As in Figure 1, the car is more valuable than the engine (together with other parts). The engine more valuable than the metal it is made from. And in turn, the metal is more valuable than the ore it is mined from.
At each stage of manufacturing, we observe value being exchanged.
These exchanges take place, typically, in one-off transactions. Where outputs are exchanged for cash. And so we see value is in the exchange.
The part manufacturer buys the value in the metal. The auto manufacturer buys the value in the engine. And the customer buys the value in the car.
Our constant focus is the outputs. The static resources that require some action on them before they release their value.
The car output that needs to be driven. The engine that needs selling. Or the metal to be sold to make engine.
Until now we’ve called these goods. Though we can call them operand resources. This allows us to contrast with operant resources which are resources that act on other resources.
And finally, under goods-dominant logic, we see services in a similar manner as above.
That is to say, a service has inherent value and is measured in units of service. And it is performed through one-off transactions.
We also define services in relation to goods. They are intangible (by definition). And they are inseparable (need producer and consumer together) as well as require consumer involvement. Further, as they are inseparable and require involvement, we cannot create an inventory, ie services are perishable. And they are inconsistent.
The challenges with goods-dominant logic
Goods-dominant logic has served us well for the past 300 years. But now it is starting to show cracks. We have an innovation problem, which gives us a growth problem. And I believe our pervasive goods-dominant thinking is at the root of this problem.
Can’t (or won’t) see past the point of exchange
See services as poor/troublesome relative to goods
Encourages myopic innovation
Doesn’t reflect how the world works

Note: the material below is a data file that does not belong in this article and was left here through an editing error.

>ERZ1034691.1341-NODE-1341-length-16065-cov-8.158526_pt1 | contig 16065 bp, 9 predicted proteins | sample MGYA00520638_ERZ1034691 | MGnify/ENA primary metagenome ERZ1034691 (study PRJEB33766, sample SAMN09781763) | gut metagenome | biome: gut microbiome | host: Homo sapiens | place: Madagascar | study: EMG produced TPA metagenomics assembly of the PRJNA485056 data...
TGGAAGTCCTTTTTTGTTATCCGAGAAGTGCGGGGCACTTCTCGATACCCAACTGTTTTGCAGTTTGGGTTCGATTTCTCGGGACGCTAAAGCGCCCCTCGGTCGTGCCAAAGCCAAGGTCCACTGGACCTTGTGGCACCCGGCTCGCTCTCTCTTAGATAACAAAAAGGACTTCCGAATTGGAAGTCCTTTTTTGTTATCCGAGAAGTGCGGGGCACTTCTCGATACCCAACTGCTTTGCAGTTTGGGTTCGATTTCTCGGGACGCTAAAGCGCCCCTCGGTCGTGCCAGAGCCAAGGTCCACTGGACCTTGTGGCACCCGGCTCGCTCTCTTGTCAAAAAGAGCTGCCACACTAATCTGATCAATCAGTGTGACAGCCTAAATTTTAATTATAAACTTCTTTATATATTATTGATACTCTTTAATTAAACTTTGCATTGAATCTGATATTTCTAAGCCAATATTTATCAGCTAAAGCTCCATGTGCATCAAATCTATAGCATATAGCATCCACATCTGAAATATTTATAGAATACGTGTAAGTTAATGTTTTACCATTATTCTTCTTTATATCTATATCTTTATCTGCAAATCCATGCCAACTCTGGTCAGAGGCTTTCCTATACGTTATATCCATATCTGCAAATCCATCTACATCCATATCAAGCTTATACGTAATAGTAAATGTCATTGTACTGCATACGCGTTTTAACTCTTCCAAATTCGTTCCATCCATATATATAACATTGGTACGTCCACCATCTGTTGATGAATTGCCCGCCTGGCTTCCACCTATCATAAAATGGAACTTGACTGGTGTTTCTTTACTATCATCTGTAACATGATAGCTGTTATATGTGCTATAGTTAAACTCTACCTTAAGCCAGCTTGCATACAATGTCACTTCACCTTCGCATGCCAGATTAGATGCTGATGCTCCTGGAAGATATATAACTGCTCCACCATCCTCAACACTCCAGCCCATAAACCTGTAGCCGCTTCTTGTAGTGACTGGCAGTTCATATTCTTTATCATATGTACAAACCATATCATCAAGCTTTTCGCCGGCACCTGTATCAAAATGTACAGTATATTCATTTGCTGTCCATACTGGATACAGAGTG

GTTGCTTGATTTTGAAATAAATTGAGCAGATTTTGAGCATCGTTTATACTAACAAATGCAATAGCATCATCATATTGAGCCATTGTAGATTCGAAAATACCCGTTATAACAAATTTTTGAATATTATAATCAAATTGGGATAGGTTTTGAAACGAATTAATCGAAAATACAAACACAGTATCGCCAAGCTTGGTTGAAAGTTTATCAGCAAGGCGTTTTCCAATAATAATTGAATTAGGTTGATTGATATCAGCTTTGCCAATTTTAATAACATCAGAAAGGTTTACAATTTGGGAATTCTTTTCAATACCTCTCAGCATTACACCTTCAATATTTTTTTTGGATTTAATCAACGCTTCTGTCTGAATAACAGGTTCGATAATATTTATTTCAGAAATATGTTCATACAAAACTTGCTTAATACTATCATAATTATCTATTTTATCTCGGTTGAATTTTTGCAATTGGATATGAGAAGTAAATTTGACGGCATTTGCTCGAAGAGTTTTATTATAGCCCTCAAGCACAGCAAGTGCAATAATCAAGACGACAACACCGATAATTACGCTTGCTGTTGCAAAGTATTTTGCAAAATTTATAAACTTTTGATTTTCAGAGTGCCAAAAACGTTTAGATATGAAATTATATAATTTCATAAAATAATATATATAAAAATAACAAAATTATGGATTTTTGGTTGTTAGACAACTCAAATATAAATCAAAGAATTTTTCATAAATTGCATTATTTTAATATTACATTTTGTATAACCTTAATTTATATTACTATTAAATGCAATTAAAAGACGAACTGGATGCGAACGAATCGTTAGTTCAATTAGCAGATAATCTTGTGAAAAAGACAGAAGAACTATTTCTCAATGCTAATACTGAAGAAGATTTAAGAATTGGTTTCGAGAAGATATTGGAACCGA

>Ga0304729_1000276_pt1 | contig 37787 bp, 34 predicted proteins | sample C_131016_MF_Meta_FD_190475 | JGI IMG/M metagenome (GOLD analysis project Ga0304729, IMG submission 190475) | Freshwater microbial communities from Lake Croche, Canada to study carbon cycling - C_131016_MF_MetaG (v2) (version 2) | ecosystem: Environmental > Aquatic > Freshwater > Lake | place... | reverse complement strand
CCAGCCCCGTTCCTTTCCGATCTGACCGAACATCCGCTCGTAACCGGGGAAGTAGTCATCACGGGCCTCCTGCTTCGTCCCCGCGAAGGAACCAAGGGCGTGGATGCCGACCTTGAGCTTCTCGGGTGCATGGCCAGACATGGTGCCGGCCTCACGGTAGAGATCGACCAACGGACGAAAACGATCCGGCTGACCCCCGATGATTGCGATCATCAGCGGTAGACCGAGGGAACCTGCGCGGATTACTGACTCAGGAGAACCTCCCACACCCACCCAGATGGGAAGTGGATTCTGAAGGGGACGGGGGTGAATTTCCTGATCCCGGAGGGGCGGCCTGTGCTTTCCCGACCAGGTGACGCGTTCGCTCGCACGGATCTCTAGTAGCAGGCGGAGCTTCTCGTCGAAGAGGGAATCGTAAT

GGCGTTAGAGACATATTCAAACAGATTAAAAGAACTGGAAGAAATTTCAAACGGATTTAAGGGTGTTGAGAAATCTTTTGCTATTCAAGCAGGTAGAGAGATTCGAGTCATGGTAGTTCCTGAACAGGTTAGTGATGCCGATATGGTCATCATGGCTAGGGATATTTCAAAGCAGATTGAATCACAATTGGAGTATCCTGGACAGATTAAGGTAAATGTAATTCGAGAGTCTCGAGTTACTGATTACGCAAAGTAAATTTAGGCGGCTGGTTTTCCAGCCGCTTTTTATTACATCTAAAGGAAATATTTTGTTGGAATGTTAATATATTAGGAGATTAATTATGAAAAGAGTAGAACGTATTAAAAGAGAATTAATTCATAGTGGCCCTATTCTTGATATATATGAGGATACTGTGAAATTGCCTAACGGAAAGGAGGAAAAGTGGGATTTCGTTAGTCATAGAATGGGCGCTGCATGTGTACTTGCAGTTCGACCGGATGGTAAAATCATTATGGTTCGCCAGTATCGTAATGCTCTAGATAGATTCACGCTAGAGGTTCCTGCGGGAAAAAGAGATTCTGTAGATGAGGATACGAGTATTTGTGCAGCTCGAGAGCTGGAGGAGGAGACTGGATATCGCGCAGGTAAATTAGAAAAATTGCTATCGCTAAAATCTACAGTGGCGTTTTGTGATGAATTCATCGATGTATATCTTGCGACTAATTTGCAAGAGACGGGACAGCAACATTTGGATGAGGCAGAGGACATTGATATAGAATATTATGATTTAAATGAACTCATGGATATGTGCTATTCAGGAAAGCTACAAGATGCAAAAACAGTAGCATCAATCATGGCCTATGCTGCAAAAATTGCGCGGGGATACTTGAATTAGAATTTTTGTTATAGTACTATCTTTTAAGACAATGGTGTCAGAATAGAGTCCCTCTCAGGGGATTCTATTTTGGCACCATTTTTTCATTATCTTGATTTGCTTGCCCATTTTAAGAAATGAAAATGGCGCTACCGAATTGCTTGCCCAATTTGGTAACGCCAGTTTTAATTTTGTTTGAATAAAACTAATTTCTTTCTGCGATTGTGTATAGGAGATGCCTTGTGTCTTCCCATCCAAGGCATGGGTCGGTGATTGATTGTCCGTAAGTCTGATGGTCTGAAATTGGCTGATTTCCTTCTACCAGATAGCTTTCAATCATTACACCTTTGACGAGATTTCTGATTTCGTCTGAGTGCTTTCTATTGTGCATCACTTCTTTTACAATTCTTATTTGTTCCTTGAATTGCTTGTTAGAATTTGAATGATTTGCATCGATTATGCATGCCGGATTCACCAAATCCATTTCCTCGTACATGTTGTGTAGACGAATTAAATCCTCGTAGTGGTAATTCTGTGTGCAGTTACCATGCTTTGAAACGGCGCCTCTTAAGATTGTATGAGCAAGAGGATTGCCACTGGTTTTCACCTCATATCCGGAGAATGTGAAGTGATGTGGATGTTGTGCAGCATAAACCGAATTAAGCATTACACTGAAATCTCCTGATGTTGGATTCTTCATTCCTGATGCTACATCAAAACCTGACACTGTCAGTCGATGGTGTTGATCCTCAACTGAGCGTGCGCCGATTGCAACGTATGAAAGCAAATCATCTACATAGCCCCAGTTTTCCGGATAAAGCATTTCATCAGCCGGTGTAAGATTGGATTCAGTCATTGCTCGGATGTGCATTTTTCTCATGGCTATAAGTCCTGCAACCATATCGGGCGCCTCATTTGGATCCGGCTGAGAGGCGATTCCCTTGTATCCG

Introducing Service-dominant Logic
(flow below based on Lush & Nambisan “SERVICE INNOVATION: A SERVICE-DOMINANT LOGIC PERSPECTIVE”
An evolved view of Service
Service is not an outcome
An evolved view of Resources
An evolved view of Exchange
An Evolved view of Value
The key managerial shifts
Axioms and Premises of Service-dominant logic
There are 11 foundational premises of service-dominant logic. 5 of them are promoted as axioms, from which the others can be defined. These axioms are:
- Service is the fundamental basis of exchange
- Value is co-created by multiple actors, always including the beneficiary
- All social and economic actors are resource integrators
- Value is always uniquely and phenomenologically determined by the beneficiary
- Value co-creation is co-ordinated through actor-generated institutions and institutional arrangements
And we can put the relationships between axioms and the remaining as shown in Figure X.
Evolution of foundational premises
As you’d expect for an evolving topic, there have been several revisions over the years regarding the premises. For clarity, you can find them below.
The original definition comes from 2004’s “Evolving to a New Dominant Logic“, updates in 2008’s “Service-Dominant Logic: Continuing The Evolution” and current use, from 2016’s “Institutions And Axioms: An Extension And Update Of Service-Dominant Logic“.